What vitamins should be supplemented if I am vegan?
Val and Cord from The General Conversation Podcast are part of our online community and they have a unique format for their podcast. They sent in a question about having a vegetarian diet and the importance of certain vitamins and minerals.
Their website is https://anchor.fm/vandc
Let’s listen their question.
First, let me thank Val and Cord for sending a great question.
When we talk about a vegetarian diet, there are actually several details that overlap and important differences. There’s a spectrum of people who consider themselves to be vegetarian. There may be people who eat small amounts of meat regularly, but are trying to move away from that. Some people call them semi vegetarians or flexitarians.
There are some vegetarians who will avoid eggs because they come from animals. However they are allowed to consume milk, cheese, or yogurt.
There are some people who exclude all meat and chicken products, but they allow fish. Those people are called pescatarians.
Then there are people who are very strict in their interpretation and they don’t eat any meat, poultry, fish, eggs, or dairy products. They don’t even allow the consumption of any substances that contain those ingredients. These people are called vegan.
As a doctor, I always like to explain the information in different categories to make it clearer. If we look at categories of people, we can have a better informed decision about what a particular diet will mean.
For example, if you have a healthy adult male, his calorie requirements, protein requirements, and vitamin requirements are going to be fairly straightforward. It’s based on his age, weight, and goals for the next few months with probably minimal variation.
However if you have a diabetic adult male, we know that even if they follow a vegetarian diet there’s the chance that they eat too many carbohydrates or simple sugars which in turn could raise your blood glucose. So those people have to be more selective with what they eat, even if it’s only fruits, vegetable, and grains.
If you have a healthy adult female, we also have certain ideas of what they need.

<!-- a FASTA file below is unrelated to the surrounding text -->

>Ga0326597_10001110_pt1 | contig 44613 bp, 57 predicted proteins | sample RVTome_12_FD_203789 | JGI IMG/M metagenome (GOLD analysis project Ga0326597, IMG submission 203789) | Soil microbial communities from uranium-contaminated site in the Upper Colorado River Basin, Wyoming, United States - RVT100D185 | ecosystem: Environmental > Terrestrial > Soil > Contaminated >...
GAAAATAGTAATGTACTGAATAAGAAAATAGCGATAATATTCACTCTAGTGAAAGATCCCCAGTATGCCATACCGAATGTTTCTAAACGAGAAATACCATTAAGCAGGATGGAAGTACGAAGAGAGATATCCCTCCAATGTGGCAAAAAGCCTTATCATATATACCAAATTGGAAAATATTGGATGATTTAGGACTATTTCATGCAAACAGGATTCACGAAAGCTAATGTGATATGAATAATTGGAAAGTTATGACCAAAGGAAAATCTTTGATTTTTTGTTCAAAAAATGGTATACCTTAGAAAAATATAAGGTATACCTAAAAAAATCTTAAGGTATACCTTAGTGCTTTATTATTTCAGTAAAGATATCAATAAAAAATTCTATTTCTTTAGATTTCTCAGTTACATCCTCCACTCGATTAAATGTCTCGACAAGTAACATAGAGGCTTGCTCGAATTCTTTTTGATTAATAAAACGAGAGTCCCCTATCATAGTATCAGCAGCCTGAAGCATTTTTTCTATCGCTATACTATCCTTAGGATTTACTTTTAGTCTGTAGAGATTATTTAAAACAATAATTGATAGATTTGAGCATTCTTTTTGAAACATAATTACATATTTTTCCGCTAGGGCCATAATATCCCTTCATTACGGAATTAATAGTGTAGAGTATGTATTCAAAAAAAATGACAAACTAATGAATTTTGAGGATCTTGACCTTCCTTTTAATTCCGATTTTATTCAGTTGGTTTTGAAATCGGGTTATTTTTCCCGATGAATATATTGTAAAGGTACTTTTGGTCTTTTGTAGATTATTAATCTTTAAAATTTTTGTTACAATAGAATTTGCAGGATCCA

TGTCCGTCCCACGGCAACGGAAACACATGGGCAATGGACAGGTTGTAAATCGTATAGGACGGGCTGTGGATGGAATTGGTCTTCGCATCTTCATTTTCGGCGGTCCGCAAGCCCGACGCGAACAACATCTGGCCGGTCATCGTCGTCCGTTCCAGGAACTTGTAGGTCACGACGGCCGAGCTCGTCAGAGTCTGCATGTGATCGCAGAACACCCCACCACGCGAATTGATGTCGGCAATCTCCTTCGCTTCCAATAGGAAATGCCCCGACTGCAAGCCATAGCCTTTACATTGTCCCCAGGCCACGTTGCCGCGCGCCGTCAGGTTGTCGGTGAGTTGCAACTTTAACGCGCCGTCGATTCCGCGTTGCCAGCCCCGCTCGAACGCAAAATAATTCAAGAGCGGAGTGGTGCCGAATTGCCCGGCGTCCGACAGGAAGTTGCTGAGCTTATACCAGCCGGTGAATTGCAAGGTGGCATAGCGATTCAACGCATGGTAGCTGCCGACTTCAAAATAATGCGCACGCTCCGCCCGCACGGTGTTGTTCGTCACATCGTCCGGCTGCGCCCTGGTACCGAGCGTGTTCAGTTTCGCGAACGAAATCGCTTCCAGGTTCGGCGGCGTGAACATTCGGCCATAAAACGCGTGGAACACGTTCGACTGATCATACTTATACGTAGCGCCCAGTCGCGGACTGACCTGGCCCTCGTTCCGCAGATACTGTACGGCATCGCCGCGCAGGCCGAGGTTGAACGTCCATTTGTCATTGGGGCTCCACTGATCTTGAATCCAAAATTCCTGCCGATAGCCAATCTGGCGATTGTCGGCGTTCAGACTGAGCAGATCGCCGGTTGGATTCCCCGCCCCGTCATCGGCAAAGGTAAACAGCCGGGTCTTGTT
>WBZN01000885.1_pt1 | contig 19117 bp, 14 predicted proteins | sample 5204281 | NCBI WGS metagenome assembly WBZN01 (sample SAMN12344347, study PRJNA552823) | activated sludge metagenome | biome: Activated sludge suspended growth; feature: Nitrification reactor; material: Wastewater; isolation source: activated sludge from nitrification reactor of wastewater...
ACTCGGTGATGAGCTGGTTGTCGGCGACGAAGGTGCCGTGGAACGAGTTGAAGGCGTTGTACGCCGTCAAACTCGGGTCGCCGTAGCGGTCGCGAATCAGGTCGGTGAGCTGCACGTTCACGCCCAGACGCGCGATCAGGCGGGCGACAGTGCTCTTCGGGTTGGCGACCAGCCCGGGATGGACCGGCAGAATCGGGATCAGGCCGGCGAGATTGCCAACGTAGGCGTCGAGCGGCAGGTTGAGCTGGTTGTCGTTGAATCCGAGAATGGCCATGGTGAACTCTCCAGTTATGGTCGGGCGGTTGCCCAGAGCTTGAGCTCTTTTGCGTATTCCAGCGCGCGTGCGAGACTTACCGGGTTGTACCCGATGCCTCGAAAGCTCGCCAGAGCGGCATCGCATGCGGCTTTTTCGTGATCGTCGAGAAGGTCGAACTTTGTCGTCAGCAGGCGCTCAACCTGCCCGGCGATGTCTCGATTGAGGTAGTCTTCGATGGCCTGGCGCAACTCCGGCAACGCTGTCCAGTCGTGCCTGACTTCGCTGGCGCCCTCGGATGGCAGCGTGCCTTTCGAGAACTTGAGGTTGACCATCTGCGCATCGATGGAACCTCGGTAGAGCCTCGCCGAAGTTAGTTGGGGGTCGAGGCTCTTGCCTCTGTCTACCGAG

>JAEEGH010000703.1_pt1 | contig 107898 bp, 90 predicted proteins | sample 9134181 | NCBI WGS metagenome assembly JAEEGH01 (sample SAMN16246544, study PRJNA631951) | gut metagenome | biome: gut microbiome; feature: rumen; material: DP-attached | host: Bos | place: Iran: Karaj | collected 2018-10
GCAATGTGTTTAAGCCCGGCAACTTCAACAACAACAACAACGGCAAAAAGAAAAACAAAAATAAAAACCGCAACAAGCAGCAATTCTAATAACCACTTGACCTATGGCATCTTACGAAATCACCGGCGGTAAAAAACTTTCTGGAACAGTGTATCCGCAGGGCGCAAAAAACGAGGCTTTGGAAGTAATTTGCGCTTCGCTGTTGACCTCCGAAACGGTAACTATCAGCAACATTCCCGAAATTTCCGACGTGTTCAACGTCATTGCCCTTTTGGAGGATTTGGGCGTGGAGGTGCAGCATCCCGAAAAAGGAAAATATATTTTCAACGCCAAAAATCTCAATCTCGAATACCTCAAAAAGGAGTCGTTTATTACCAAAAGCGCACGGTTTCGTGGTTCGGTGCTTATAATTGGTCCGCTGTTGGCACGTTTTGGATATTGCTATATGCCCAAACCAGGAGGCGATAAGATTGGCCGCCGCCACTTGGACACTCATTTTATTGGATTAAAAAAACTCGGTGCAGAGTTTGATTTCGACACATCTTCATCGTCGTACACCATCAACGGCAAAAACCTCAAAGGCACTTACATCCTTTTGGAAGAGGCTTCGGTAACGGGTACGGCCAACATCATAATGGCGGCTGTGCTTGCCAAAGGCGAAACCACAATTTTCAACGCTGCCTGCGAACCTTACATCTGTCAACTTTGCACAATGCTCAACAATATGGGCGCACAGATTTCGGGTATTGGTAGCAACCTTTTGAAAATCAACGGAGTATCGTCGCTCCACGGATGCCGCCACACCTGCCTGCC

But if that female is pregnant or breast-feeding, we know that the calorie requirements, nutritional requirements, and vitamin deficiencies are even more important to identify and correct as soon as possible. Otherwise it harms not just the mother, but also the child.
So what I do is ask you break down some of the specific vitamin deficiencies that I encounter on a routine basis in my patients. Even I’m an ER doctor, some deficiencies can be so bad that people end up in the hospital. Even though they’re eating well and following proper vegetarian diets, the human body can still go through phases where a deficiency results in unexpected bad outcomes.
The first thing Val mentioned is protein. The good thing is that protein is likely not going to be deficiency for most adult men and women. Any fruits, vegetables, and grains would be appropriate. It’s unlikely you’re going to have a protein deficiency simply by giving up meat.
However a vitamin B12 deficiency is very common. Vitamin B12 actually comes from animal products. Specifically these include dairy, meat, and eggs. Most plant-based diets are actually supplemented or fortified with B12. If people have a very strict vegan interpretation, they will exclude all of the B12 that comes from animal sources.
Vitamin B12 deficiency causes a unique type of anemia. Anemia means a lack of healthy red blood cells. When a B12 deficiency occurs, the red blood cells decrease in number, but increase in size. This causes the blood flow in the circulation to become inefficient. Those people are very fatigued and may develop symptoms like palpitations. B12 deficiencies must be corrected with either injections of vitamin B12 or oral supplementation. Once people have adequate B12, they may be good for many months. The anemia will correct itself and they quickly start to feel better. If the B12 deficiency is not corrected, it leads to neurologic problems which affect the nerves in our fingers and toes. Some of those people have permanent damage if it goes on for too long.